You wanna tell me you got the facts but
We’re just screaming from back to back
Wind me up
Let me go
Do you see
I don’t know how to believe again
When the ground is shifting below

Conversations around identity and personal experience are never meant to be easy. Last week, Atwood Magazine premiered JRM’s debut single “America,” a stunning track that captures another Black perspective on life, history, and possibility in the United States. Songs like “America” and “Tell Me That You Love Me” are compelling, repeat-worthy listens, but what makes them each so special is that they inform listeners on a point of view that is not our own; they find their respective artists telling personal stories through the lens of a community that deserves justice and equality, and whose voice is ringing out stronger than ever in Summer 2020.



VEAUX © Sean Hagwell

VEAUX © Sean Hagwell

“Tell Me That You Love Me” doesn’t have any answers; it isn’t supposed to. Rather, VEAUX immerse us in a dazzling, dynamic world of stunning sounds and emotions, leaving us on our own just long enough to ponder our own self-worth and identity. Stream VEAUX’s new song exclusively on Atwood Magazine, and share it with your friends.

It don’t look like it used to
Nothing looks like it used to
Black and blue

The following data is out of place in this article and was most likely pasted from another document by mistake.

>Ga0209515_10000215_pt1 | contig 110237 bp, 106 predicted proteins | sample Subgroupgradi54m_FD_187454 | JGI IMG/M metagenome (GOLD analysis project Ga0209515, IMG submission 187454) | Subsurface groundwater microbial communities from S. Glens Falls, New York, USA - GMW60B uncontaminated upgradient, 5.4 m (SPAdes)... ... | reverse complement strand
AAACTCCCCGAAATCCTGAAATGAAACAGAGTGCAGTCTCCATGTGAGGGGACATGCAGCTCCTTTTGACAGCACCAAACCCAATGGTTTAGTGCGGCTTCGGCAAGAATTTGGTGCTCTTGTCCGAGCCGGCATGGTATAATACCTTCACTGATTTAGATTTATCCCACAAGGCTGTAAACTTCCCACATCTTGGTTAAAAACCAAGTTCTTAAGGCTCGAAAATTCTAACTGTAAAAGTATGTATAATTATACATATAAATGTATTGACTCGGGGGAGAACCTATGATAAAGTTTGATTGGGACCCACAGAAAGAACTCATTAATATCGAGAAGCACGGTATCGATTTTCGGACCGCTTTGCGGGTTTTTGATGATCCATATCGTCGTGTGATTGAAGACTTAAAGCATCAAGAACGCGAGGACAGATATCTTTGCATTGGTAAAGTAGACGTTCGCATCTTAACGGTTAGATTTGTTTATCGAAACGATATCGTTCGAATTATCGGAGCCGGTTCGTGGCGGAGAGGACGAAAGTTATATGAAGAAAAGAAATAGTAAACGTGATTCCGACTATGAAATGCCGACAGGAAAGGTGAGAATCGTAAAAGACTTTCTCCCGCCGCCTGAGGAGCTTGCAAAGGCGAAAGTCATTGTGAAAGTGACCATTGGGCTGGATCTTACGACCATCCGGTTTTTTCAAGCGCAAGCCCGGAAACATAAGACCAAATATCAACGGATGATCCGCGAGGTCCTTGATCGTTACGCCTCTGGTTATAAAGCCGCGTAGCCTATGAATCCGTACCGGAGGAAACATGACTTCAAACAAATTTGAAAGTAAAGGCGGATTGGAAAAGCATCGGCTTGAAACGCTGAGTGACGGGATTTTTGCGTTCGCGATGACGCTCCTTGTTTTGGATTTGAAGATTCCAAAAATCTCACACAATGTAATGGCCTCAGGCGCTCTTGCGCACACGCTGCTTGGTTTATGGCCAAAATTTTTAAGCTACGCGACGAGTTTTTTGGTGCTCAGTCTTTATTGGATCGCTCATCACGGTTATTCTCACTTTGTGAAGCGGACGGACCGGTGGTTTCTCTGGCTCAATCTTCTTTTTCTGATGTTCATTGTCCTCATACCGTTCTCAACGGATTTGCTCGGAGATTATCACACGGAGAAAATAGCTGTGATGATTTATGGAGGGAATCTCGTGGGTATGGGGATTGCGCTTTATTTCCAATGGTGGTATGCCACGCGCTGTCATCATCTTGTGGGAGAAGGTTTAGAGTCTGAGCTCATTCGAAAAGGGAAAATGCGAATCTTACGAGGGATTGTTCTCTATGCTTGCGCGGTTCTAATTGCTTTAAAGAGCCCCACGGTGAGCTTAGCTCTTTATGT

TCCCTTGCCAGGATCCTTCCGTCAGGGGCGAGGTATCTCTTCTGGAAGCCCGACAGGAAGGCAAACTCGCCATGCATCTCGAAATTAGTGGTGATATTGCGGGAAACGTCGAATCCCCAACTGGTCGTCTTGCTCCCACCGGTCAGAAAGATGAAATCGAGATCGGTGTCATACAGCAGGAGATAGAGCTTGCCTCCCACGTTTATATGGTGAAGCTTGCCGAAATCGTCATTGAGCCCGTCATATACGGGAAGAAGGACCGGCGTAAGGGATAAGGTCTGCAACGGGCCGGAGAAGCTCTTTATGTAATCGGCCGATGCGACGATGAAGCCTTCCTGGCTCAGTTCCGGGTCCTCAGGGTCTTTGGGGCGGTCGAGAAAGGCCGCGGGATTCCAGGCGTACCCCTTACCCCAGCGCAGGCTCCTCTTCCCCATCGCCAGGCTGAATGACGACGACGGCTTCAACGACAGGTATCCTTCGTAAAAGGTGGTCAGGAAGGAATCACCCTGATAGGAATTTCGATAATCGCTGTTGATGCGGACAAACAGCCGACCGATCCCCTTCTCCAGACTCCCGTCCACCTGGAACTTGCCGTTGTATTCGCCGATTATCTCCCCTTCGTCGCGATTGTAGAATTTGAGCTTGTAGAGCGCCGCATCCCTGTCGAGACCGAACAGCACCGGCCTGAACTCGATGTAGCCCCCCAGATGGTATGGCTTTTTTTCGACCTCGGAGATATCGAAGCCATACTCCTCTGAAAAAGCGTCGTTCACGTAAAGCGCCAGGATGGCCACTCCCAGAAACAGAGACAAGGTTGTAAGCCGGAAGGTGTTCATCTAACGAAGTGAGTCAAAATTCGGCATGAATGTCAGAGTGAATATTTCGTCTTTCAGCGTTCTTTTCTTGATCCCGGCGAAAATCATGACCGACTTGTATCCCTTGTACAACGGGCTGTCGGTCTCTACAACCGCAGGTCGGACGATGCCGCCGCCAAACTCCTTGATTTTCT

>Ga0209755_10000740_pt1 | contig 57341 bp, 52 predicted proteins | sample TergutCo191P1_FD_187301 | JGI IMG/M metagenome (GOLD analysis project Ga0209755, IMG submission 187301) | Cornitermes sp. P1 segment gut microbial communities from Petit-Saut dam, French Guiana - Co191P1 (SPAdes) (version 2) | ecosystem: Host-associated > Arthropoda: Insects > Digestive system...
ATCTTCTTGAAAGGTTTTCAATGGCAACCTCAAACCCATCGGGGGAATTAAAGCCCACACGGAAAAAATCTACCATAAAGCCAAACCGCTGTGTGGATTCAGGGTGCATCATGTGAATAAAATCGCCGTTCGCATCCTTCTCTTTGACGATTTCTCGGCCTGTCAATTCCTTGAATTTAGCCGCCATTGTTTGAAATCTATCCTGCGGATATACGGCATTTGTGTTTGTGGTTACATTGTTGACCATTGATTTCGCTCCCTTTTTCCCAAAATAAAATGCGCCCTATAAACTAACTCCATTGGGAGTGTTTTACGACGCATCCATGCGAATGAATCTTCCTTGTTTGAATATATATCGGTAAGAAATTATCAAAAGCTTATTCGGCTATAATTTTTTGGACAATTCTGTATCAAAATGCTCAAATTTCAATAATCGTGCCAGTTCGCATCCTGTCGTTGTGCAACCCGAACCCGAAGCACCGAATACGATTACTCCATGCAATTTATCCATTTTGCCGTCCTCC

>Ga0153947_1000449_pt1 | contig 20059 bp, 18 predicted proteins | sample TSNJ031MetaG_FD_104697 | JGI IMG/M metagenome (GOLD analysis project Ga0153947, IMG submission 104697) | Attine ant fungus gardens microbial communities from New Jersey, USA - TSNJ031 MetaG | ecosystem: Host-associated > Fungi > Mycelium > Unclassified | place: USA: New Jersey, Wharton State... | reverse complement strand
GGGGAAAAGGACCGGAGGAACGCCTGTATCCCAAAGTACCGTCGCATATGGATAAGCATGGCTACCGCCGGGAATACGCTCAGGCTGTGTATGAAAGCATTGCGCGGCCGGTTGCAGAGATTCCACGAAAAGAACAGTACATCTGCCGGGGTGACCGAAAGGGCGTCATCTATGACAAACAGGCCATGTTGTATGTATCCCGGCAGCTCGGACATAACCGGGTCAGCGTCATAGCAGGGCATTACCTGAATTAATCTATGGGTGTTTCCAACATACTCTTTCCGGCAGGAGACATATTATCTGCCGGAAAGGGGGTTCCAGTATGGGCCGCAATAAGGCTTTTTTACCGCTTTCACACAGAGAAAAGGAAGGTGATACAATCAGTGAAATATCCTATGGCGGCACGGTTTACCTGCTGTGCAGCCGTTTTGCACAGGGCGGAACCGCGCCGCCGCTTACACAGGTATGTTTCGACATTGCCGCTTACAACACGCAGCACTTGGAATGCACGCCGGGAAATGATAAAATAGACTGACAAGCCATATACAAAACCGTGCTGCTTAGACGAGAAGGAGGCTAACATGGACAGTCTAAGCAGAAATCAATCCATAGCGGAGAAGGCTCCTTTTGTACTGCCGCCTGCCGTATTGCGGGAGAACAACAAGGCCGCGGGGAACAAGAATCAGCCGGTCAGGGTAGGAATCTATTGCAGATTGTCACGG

Who am I
who are you
Tell you my secrets
Please tell me yours too
Black and blue
Who am I
who are you

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Stream: “Tell Me That You Love Me” – VEAUX



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Tell Me That You Love Me - VEAUX

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Mitch Mosk

Mitch is the Editor-in-Chief of Atwood Magazine and a 2014 graduate from Tufts University, where he pursued his passions of music and psychology. He currently works at Universal Music Group in New York City. In his off hours, Mitch may be found songwriting, wandering about one of New York's many neighborhoods, or writing an article on your next favorite artist for Atwood. Mitch's words of wisdom to fellow musicians and music lovers are thus: Keep your eyes open and never stop exploring. No matter where you go, what you do or who you are with, you can always learn something new and inspire something amazing. Say hi here: mitch[at]atwoodmagazine[dot]com